“Harp in the South” by Ruth Park (1948) – 301 pages
When I picture Australia, nearly the last thing I would picture is city tenement slums. Yet I suppose every large city in the world has tenement slums. And if there is anywhere in the world a writer who could capture life in the slums in honest, moving, and pitch-perfect words, it would be in Australia.
I first heard about “Harp in the South” from Whispering Gums and ANZ Litlovers Litblog. Although there are quite a few writers from Australia who have become world-famous, Ruth Park is still Australia’s well-kept secret.
Perhaps the most famous writer of the urban slums is Charles Dickens. He frequently wrote dramatically of the London slums in the mid-nineteenth century, if a touch over-theatrical for my taste. In the twentieth century, Henry Roth captured the slums of New York in “Call It Sleep”, while Richard Wright in “Native Son” and Nelson Algren in “Never Come Morning” caught the slums of Chicago. John Steinbeck depicted the tough lives of the Mexicans working in the canning industry in California in “Cannery Row”. “Harp in the South” stands with and in several ways surpasses these other fine novels of the slums.
“Harp in the South” takes place in the tenement neighborhood of Surrey Hill in Sydney, Australia. If it weren’t for bad luck, the people there would have no luck at all, and much of the bad luck is their own fault. This novel centers on the Darcy family. Father Hughie Darcy is a steady worker and a family man, but like any good sport he goes to the local bar and gets fall-down drunk every Saturday afternoon. He also stops at the bar after work on Fridays, and he frequently picks fights. His wife Mumma is a saint making sure her kids have a good upbringing; Mumma has been getting fatter as the years go by. Then there are the two daughters Roie (Rowena) who is about seventeen and Dolour who is about ten. There also was a son Thady who would have been about fifteen, but he mysteriously disappeared on the streets ten years ago. Also Mumma’s mother Grandma moves in with them, and she can pick a fight just as well as Hughie.
Ruth Park pulls no punches in her depiction of life in the slums. Life is as bad as you would expect it to be. Terrible things happen to the Darcy family, but the family has resilience, mostly due to Mumma, to bounce back from the most dreadful occurrences.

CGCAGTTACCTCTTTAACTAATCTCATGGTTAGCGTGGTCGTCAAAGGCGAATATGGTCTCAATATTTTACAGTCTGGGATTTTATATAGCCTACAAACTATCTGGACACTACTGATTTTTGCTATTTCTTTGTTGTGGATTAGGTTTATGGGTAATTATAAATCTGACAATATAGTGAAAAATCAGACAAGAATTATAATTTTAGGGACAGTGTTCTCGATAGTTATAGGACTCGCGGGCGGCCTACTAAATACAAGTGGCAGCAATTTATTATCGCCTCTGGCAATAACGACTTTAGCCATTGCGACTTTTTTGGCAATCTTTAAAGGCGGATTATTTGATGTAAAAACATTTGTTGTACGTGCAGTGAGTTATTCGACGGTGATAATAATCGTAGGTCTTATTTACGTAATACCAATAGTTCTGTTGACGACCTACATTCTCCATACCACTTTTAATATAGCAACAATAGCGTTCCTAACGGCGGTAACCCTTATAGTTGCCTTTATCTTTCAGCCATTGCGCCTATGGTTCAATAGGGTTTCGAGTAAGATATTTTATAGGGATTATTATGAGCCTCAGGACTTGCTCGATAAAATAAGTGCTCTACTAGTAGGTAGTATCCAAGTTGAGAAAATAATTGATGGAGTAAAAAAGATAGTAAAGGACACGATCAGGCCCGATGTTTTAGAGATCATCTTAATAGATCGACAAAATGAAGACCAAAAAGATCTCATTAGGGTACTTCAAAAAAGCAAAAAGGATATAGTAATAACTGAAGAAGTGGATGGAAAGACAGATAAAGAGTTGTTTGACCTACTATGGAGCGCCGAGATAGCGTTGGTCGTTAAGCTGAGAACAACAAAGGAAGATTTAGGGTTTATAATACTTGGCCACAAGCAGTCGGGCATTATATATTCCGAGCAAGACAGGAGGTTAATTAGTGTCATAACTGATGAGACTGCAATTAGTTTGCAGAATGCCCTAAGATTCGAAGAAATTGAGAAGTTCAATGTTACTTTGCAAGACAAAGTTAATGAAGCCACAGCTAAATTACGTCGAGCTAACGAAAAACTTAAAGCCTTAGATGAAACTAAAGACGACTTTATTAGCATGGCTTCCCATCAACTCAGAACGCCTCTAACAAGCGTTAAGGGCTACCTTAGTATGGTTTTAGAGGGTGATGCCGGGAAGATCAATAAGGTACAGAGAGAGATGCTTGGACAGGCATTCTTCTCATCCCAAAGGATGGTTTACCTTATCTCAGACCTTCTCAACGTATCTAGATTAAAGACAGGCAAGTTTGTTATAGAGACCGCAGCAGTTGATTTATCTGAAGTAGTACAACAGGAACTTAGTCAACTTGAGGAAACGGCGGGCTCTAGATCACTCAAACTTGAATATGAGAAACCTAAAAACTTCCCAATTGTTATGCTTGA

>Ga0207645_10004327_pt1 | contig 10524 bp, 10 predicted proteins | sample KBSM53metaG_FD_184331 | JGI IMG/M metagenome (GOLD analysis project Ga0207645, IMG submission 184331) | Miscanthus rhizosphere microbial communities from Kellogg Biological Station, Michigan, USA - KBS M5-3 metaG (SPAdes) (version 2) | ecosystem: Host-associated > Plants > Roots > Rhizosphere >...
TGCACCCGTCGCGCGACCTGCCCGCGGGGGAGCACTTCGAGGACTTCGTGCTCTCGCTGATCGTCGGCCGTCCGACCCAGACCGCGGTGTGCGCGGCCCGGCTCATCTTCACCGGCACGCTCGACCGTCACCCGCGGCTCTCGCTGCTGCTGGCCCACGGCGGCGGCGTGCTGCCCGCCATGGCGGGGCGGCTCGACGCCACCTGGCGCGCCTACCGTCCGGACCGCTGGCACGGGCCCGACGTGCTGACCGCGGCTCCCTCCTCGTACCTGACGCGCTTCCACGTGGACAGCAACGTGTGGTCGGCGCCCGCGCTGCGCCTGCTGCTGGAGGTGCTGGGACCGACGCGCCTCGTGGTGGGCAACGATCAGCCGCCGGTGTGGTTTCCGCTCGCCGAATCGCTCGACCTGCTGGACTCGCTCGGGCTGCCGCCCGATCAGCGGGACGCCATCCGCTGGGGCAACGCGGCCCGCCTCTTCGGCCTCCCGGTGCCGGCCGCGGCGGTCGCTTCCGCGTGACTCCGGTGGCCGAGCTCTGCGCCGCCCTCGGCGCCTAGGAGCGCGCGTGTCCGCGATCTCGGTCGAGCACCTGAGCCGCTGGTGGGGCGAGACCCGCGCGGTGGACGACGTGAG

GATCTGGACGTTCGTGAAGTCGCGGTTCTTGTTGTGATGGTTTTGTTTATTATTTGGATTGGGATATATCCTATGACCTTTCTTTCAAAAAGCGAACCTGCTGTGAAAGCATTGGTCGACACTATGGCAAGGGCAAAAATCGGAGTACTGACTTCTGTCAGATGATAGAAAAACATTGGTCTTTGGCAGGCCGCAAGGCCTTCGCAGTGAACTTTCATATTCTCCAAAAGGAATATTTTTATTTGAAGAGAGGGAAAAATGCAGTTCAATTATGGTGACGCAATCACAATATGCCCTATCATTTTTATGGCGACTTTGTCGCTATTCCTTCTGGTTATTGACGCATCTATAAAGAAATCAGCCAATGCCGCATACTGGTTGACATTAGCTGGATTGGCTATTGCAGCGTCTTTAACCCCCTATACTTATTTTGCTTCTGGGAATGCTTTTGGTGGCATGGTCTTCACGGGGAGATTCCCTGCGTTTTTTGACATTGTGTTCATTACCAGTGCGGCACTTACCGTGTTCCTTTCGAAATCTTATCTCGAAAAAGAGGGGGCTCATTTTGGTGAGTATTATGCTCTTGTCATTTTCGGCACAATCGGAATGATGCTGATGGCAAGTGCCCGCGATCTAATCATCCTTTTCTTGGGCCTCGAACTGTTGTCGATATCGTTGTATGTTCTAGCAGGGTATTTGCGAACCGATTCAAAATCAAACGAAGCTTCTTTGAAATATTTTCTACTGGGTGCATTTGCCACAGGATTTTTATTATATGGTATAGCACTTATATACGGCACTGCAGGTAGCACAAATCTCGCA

The Darcy’s are Irish as are many of their neighbors. There are many nationalities living in the slums including Italians, aboriginals, Jews, Chinese, and Dutchmen (Germans). About the only nationality that’s missing from the Sydney slums of Surrey Hill are the English.
Living in a tenement building, you really get to know the peccadilloes of the people living across the hall or up the stairs. In the Darcy’s’ building, across the hall is Patrick Diamond who is a frequent drinking buddy of Hughie Darcy, except on St. Patrick’s Day. On that day, Mr. Diamond who is an orange Irish Protestant, loathes all Catholics. Yet the next day he’s back to being a drinking buddy of Mr. Darcy. Upstairs is Miss Sheily who the Darcy girls think might be a witch and is as mean as can be until a gentleman admirer starts to call on her.
- “I tell you, he comes nearly every night,” said Patrick Diamond. “And the poor coot thinks the world of her. He’d give her the eyes out of his head to play marbles with.”
- “And she’d do it too,” agreed Hughie, “for she’s just like them old dames who used to sit around the guillotine waiting for the heads to fall so that they could cart them off to make soup of them.”
- “Now, you’re wrong there, Hughie man,” protested Patrick, to whom the breath of life was returning. “Sure there’s no one in the world, not even the French, who would make soup of a human being’s nob.”
- “Miss Sheily’s that sort,” said Hugh decisively.
Did I tell you that this novel is also extremely humorous? The exchanges of dialogue in this novel are some of the sharpest I’ve encountered.
“Harp of the South” is one of those novels which are so well-written sentence for sentence you want to slow down and appreciate each line. As I read this novel, the Darcy family and their horrible lows and reaffirming highs became a part of my life I have added “Harp in the South” to my list of Best Australian Novels at its appropriate place.
Note : I have here the original 1948 edition of “Harp in the South”. It does not have the word “The” in front of “Harp”. I suppose the “The” was added when the book was turned into a TV mini-series in the 1980s.